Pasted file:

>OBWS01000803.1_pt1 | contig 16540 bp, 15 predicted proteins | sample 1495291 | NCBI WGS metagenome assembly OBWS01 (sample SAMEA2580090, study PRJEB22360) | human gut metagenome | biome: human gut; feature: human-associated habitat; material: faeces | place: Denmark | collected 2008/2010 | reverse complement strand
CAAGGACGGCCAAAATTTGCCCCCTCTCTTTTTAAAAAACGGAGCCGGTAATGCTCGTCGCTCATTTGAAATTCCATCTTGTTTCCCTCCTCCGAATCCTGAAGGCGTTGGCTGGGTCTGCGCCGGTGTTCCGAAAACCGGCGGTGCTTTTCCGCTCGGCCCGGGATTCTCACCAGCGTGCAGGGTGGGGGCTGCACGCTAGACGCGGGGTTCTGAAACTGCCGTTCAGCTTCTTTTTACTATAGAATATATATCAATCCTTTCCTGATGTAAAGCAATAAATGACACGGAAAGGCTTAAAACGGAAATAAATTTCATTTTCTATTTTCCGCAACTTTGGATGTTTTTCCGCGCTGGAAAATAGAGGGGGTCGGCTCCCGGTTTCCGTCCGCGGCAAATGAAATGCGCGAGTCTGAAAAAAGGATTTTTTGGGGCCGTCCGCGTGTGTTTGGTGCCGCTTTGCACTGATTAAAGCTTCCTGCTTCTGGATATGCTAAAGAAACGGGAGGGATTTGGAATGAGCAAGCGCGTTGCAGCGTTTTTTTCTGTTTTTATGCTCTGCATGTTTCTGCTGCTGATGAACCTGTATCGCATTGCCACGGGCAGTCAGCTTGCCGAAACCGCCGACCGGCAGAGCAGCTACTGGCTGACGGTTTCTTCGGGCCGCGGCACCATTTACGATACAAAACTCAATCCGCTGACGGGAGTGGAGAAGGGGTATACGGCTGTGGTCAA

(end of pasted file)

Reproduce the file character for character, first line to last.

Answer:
>OBWS01000803.1_pt1 | contig 16540 bp, 15 predicted proteins | sample 1495291 | NCBI WGS metagenome assembly OBWS01 (sample SAMEA2580090, study PRJEB22360) | human gut metagenome | biome: human gut; feature: human-associated habitat; material: faeces | place: Denmark | collected 2008/2010 | reverse complement strand
CAAGGACGGCCAAAATTTGCCCCCTCTCTTTTTAAAAAACGGAGCCGGTAATGCTCGTCGCTCATTTGAAATTCCATCTTGTTTCCCTCCTCCGAATCCTGAAGGCGTTGGCTGGGTCTGCGCCGGTGTTCCGAAAACCGGCGGTGCTTTTCCGCTCGGCCCGGGATTCTCACCAGCGTGCAGGGTGGGGGCTGCACGCTAGACGCGGGGTTCTGAAACTGCCGTTCAGCTTCTTTTTACTATAGAATATATATCAATCCTTTCCTGATGTAAAGCAATAAATGACACGGAAAGGCTTAAAACGGAAATAAATTTCATTTTCTATTTTCCGCAACTTTGGATGTTTTTCCGCGCTGGAAAATAGAGGGGGTCGGCTCCCGGTTTCCGTCCGCGGCAAATGAAATGCGCGAGTCTGAAAAAAGGATTTTTTGGGGCCGTCCGCGTGTGTTTGGTGCCGCTTTGCACTGATTAAAGCTTCCTGCTTCTGGATATGCTAAAGAAACGGGAGGGATTTGGAATGAGCAAGCGCGTTGCAGCGTTTTTTTCTGTTTTTATGCTCTGCATGTTTCTGCTGCTGATGAACCTGTATCGCATTGCCACGGGCAGTCAGCTTGCCGAAACCGCCGACCGGCAGAGCAGCTACTGGCTGACGGTTTCTTCGGGCCGCGGCACCATTTACGATACAAAACTCAATCCGCTGACGGGAGTGGAGAAGGGGTATACGGCTGTGGTCAA